No serious attempt has been made to follow up very early references as the period under study was intended to cover the era for which most of the information used by today's revival teams was collected.
All teams which have been formed or revived since 1960 have been ignored though this in itself would provide interesting study. The intention was to examine the situation before the more "folk" conscious revivals occurred, though it must be admitted that previous revivals have taken place within the period under study. The selection process resulted in 133 records being created.
Completeness of the Data
It is virtually impossible to know how exhaustive the data is, nevertheless it is important to assess whether the sample is worthy of study or whether it is insignificant and should be discarded. Dan Howison and Bernard Bentley certainly used fewer examples for their important article on North West Morris.Ref 5 However, their classification of dances into two groups, one centred around the Pennine foothills and the other on the Cheshire Plain still holds remarkably true, save for the unexpected wealth of information to come from the Lancashire Plain. Refs 3, 4
The Geographical Index of Ceremonial Dance in Great Britain Ref 6 shows the following number of locations classified as having a North West style dance:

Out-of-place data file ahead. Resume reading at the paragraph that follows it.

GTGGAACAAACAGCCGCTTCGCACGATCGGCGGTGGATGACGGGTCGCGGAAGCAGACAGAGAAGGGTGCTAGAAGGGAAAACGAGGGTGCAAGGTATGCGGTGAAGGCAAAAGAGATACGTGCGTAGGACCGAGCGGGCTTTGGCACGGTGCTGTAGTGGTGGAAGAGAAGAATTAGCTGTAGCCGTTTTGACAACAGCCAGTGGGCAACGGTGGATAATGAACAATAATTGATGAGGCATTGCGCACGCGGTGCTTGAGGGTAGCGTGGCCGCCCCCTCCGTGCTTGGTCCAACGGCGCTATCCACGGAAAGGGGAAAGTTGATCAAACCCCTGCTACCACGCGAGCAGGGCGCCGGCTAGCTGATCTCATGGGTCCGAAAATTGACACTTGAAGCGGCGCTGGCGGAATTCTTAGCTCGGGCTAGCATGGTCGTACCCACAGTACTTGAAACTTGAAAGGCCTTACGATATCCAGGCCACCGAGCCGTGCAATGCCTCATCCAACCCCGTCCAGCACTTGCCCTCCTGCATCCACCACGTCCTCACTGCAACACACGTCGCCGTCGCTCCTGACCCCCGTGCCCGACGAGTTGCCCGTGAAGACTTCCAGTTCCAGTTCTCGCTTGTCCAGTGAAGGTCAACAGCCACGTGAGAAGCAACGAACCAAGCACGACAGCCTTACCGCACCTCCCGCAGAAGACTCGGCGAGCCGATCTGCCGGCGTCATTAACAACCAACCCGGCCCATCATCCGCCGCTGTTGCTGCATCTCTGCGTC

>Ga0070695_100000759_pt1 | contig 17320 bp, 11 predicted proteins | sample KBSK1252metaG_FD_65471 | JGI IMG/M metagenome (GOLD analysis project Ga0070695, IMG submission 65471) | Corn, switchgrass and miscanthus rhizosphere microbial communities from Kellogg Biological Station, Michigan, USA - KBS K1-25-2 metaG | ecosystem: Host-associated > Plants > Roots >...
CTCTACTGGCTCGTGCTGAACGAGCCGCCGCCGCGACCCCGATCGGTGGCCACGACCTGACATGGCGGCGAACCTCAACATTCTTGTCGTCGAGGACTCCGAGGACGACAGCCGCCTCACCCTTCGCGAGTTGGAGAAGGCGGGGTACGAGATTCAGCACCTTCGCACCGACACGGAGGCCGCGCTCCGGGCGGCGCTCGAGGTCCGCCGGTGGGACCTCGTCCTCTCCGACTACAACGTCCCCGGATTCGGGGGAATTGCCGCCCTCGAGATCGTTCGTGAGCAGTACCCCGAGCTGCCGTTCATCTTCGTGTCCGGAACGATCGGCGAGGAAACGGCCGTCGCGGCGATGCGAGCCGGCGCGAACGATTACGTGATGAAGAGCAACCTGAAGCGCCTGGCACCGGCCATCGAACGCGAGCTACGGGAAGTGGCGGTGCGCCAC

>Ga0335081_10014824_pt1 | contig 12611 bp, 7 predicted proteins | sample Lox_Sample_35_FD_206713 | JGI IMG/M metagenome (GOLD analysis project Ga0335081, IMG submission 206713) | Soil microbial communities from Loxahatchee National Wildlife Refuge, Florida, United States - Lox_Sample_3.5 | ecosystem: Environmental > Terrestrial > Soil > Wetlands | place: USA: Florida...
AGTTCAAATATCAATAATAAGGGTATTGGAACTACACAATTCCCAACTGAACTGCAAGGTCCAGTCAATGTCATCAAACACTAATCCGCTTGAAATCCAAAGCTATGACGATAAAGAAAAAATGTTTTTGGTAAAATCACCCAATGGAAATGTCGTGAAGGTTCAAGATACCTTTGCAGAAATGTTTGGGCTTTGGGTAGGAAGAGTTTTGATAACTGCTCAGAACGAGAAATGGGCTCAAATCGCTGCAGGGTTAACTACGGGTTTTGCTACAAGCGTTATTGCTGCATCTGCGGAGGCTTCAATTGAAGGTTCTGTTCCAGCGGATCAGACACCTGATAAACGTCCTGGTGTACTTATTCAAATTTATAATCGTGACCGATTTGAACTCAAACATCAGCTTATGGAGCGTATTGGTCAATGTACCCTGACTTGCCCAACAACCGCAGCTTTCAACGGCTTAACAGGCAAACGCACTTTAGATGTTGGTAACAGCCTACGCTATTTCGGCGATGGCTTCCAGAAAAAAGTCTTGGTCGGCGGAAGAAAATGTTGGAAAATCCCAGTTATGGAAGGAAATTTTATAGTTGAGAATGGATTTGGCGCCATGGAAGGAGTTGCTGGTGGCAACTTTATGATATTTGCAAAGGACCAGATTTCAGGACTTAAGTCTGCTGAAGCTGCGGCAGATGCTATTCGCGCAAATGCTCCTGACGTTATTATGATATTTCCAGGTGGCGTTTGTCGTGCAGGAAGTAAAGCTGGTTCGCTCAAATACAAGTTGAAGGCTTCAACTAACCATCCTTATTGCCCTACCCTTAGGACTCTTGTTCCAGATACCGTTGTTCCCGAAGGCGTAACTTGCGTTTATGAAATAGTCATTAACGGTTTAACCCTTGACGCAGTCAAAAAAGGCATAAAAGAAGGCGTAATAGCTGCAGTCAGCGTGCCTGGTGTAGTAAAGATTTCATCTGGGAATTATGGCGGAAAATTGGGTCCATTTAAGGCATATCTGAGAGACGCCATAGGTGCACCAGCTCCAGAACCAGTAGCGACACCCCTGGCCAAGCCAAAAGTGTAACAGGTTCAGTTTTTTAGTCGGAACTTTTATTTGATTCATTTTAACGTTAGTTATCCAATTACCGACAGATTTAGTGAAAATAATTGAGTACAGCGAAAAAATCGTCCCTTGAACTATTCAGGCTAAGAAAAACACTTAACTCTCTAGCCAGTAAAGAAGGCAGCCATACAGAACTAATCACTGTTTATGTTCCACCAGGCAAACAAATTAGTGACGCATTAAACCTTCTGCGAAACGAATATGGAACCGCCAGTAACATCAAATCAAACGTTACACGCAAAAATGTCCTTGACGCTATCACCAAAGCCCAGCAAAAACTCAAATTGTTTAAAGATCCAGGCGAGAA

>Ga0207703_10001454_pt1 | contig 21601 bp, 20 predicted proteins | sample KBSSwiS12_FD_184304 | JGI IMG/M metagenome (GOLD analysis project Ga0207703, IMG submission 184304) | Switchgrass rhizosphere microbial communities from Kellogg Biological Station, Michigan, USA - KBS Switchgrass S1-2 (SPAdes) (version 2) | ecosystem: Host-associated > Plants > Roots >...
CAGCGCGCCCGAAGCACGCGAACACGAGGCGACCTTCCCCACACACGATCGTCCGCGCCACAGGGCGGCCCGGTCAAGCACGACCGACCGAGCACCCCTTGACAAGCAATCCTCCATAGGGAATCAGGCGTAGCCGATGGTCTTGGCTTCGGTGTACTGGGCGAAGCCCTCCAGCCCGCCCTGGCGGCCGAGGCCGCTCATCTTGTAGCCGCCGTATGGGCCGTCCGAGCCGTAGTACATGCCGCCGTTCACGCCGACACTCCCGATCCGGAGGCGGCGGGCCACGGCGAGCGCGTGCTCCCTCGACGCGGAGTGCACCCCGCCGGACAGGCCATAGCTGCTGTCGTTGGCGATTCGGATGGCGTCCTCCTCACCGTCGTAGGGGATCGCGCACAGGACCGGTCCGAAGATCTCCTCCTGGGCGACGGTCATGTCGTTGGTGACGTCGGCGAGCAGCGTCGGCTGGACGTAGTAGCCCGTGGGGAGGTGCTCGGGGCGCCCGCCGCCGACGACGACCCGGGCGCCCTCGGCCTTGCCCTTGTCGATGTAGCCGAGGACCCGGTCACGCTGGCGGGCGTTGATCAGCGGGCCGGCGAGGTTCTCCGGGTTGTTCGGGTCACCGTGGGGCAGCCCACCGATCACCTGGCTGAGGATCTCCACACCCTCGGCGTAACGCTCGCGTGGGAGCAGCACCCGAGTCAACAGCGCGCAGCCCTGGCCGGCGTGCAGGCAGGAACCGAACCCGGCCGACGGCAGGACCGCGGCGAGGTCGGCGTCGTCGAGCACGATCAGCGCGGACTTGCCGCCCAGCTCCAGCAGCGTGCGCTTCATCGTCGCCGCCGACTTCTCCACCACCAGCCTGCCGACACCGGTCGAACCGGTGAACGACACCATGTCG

(Note that the above are the counties as existed prior to the 1974 reorganisation.)
There have undoubtedly been many more discoveries since the Geographical Index was published, though some of these may not have been included had they been known at the time, depending on the view taken as to whether the morris in question was seen as traditional and indigenous or seen as the product of dancing masters or of competitions. For example, Pruw Boswell lists 41 teams on the Lancashire Plain covering the period 1890 to 1928 Ref 7. Janet Chart and Lesley Edwards list 49 teams in Cheshire in a study covering the years 1880 to 1914 Ref 8. Within this context the view was taken that while 133 records are by no means exhaustive, they are worthy of consideration.
There are many problems associated with this type of work but some peculiar to this analysis are worth making a particular note of:
Firstly the records were plotted geographically. The results are shown in the map at Figure 1. (Note that three locations are outside the boundaries of the map i.e. Wigton, Whitehaven\Workington and Stafford - all shoe). This shows a marked boundary between Cheshire and the Lancashire Plain where (apart from some well documented examples at Horwich Ref 3 and Manley Ref 9) shoes etc. were the norm and the Pennine Foothills (particularly S.E. Lancashire) where clogs were more usual. This conforms with the three "regions" described by Pruw Boswell Ref 12.